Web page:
Baldoni: The Leader’s Guide represents a return to my roots. It has been over a decade since I did my first book on communications and in that time I have developed some new thinking but also developed techniques into speaking that I have taught to executives whom I have coached. This book complements another of my books, Power Presence, which focuses on leadership presence. Communication is fundamental to a leader’s presence and so this book provides practical know-how that executives can employ to reinforce their believability factor, that is, giving people a reason to believe in them.
Morris: To demonstrate confidence, conviction, and authority, one must first [begin italics] possess [end italics] them. How best to develop them?
Baldoni: You have to believe in your message and that you are the best person to deliver that message. When you possess that sense of confidence you project it through your words and the audience is inclined to listen… and ultimately believe in you.
Morris: What are the most important do’s and don’ts to keep in mind when preparing a major presentation or preparing for what is certain to be an especially important conversation?
Baldoni: I always tell speakers that when they speak, consider themselves to own the stage. Consider the audience as their guests. Regarding them as guests makes you want to do what you can to make them feel comfortable. As your guests, you are responsible for them so you must take ownership. That means you deliver your material with confidence and with authority. You are the expert. The audience wants to hear from you.
Never be afraid to pause. Pause when you get on stage so people can focus their attention on you. Pause during delivery. It becomes a form of punctuation. It is a way you can emphasize a key point in your message. Pause is a powerful tool that good presenters employ often.
Morris: When launching 60 Minutes on CBS in 1968, producer Don Hewitt advised his associates, “Tell Me a Story” and later used that as the title of his memoir. Throughout human history, why has storytelling been so effective — and so popular — as a means of communication?
Baldoni: Story, as discussed with Churchill, is an opportunity to put your audience at the center of the narrative… that is, either as listeners or participants. We all remember good stories. Stories are a means of relating what we do now to the human condition as a means of creating a connection between our present and our past as well as our future. Stories are memorable. They inspire us and they serve as reminders that we have a purpose to achieve.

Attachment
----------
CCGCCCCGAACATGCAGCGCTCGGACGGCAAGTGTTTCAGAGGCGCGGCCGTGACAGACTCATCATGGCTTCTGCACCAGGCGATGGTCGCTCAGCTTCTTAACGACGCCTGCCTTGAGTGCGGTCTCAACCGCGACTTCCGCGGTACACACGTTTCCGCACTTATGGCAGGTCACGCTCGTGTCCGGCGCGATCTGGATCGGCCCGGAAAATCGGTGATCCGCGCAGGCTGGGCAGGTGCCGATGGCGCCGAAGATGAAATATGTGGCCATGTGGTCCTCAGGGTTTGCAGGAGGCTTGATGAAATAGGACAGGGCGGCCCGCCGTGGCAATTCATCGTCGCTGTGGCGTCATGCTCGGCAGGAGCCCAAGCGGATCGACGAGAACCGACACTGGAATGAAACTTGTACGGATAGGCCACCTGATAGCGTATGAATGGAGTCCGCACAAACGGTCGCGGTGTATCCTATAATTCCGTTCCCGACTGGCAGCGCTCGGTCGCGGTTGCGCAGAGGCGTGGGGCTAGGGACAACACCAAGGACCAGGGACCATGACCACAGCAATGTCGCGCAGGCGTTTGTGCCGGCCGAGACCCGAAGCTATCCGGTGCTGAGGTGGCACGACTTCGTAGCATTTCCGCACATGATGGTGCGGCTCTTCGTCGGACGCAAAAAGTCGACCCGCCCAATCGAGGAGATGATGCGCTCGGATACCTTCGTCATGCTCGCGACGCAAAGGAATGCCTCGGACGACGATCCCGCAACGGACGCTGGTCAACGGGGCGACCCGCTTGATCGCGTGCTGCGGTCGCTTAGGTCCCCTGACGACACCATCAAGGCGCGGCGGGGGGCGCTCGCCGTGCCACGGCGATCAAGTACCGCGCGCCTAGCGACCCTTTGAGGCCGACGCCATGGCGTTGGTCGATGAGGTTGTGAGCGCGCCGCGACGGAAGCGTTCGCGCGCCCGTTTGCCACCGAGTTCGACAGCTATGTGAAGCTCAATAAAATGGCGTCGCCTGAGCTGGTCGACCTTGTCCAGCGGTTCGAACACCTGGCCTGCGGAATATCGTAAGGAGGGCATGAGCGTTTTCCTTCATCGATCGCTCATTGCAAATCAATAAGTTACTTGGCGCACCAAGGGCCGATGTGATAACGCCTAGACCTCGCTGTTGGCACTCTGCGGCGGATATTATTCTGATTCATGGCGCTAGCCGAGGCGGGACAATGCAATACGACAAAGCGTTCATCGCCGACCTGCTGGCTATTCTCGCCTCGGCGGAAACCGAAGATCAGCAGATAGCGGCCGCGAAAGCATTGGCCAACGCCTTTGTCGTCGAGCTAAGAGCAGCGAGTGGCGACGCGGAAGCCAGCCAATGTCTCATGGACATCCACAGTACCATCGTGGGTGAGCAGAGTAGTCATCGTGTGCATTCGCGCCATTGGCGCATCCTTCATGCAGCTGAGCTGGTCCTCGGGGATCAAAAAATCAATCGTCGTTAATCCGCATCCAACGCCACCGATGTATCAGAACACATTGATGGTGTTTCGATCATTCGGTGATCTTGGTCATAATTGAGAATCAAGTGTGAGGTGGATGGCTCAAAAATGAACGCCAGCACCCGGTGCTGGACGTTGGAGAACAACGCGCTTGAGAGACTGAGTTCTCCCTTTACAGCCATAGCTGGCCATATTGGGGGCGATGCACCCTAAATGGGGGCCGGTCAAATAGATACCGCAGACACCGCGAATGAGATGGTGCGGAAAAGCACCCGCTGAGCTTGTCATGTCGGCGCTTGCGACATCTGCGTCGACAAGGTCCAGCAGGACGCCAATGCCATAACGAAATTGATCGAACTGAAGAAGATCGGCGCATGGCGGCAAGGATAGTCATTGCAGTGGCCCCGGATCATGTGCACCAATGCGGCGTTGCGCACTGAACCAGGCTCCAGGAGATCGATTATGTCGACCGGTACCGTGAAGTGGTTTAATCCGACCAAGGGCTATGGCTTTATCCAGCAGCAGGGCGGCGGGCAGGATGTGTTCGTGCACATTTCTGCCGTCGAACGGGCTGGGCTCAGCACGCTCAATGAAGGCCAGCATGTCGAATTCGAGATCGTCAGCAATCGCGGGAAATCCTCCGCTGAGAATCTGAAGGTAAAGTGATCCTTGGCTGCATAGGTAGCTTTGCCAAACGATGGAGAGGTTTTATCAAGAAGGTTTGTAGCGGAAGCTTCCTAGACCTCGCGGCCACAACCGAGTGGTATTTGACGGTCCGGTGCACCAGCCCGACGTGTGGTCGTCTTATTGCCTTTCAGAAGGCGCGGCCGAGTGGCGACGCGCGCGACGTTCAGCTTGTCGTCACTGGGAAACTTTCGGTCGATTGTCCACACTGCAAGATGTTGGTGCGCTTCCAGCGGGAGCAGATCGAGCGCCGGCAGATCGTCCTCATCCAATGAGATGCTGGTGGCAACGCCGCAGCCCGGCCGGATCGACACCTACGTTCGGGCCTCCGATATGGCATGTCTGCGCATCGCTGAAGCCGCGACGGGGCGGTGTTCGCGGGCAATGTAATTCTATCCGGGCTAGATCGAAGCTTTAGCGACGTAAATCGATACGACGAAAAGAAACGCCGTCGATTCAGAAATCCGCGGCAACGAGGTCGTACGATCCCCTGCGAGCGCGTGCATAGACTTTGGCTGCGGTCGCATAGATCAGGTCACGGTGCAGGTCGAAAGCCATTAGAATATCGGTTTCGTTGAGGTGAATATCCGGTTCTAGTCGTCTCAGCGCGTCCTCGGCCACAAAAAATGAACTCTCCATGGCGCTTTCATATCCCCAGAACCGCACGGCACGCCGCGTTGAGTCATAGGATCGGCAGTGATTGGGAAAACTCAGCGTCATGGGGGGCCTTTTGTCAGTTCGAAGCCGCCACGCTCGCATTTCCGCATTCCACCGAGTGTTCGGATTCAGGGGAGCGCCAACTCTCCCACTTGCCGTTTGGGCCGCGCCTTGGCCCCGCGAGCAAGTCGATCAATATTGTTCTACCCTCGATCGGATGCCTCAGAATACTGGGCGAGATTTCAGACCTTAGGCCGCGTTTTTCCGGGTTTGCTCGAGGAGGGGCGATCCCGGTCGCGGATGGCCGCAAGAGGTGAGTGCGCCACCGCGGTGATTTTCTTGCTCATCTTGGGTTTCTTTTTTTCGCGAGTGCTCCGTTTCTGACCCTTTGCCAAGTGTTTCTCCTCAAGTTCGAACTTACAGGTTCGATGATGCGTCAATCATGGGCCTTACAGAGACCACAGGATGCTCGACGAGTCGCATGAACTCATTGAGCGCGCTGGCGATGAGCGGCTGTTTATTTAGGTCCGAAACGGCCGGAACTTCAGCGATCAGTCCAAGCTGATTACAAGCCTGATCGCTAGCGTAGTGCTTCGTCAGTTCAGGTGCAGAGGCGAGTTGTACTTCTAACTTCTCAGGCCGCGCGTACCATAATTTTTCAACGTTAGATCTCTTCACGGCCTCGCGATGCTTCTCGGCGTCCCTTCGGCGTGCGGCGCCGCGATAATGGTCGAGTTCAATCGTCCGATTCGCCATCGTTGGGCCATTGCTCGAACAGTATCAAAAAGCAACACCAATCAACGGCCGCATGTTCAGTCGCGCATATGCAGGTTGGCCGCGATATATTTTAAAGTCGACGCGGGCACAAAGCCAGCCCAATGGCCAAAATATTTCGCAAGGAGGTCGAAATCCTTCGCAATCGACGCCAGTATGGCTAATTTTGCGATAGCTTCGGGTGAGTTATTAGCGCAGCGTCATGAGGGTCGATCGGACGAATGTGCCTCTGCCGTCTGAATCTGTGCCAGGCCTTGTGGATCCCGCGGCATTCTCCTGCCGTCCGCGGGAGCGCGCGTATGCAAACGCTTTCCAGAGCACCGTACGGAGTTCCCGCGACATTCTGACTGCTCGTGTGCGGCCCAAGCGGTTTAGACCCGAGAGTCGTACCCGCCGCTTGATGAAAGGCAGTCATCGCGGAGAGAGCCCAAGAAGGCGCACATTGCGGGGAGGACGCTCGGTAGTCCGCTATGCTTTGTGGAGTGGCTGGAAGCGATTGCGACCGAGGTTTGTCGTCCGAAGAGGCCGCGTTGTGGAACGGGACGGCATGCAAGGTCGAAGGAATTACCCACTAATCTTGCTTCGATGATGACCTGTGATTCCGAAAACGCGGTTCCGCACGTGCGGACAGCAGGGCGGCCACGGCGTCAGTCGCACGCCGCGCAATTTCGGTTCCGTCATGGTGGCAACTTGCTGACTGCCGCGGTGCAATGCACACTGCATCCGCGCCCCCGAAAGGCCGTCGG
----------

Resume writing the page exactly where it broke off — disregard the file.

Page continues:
Morris: You discuss framing a speech as a musical composition. Please explain.
Baldoni: Consider a presentation like a melody with highs and lows. It is the variation between the two that produces music. Music for a speaker is the message. Thinking through the presentation throughout outline and scripting focuses the presenter on what he or she must to get the point across in a way that is memorable.
Morris: For more than 25 years, it has been my great pleasure as well as privilege to work closely with the owner/CEOs of hundreds of small companies, those with $20-million or less in annual sales. In your opinion, of all the material you provide in The Leader’s Guide to Speaking with Presence, which do you think will be of greatest value to leaders in small companies? Please explain.
Baldoni: All of us will need to give presentations. Rather than being terrified, we should be exhilarated. Why? The person who delivers a presentation is the expert. Consider yourself a master of your material. Deliver it with confidence. The Leader’s Guide to Speaking with Presence will provide you with the tips and techniques you can use to become a more poised, more confident, and more authentic speaker.
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To read my first interview of him, please click here.
To read the second interview, please click here.
John cordially invites you to check out the resources at these websites:
The N2growth link
His website link
The Power Presence link
The Lead with Purpose link
The Leader’s Pocket Guide linkTags: 60 Minutes, Brilliant Mistakes, Brooke Manville, CBS, Don Hewitt, Isaiah Berlin, John Baldoni: A third interview by BobMorris, Judgment Calls, Lead By Example (2008), Lead Your Boss (2009), Leader's Pocket Guide (2012), N2growthLead With Purpose (2011), organizational judgment, Paul Schoemaker, Pete Dawkins, Power Presence, Tell Me a Story, The Leader's Guide to Speaking with Presence: How to Project Confidence [comma] Conviction [comma] and Authority, Tom Davenport, Top Leadership Gurus, United States Military Academy, Winston Churchill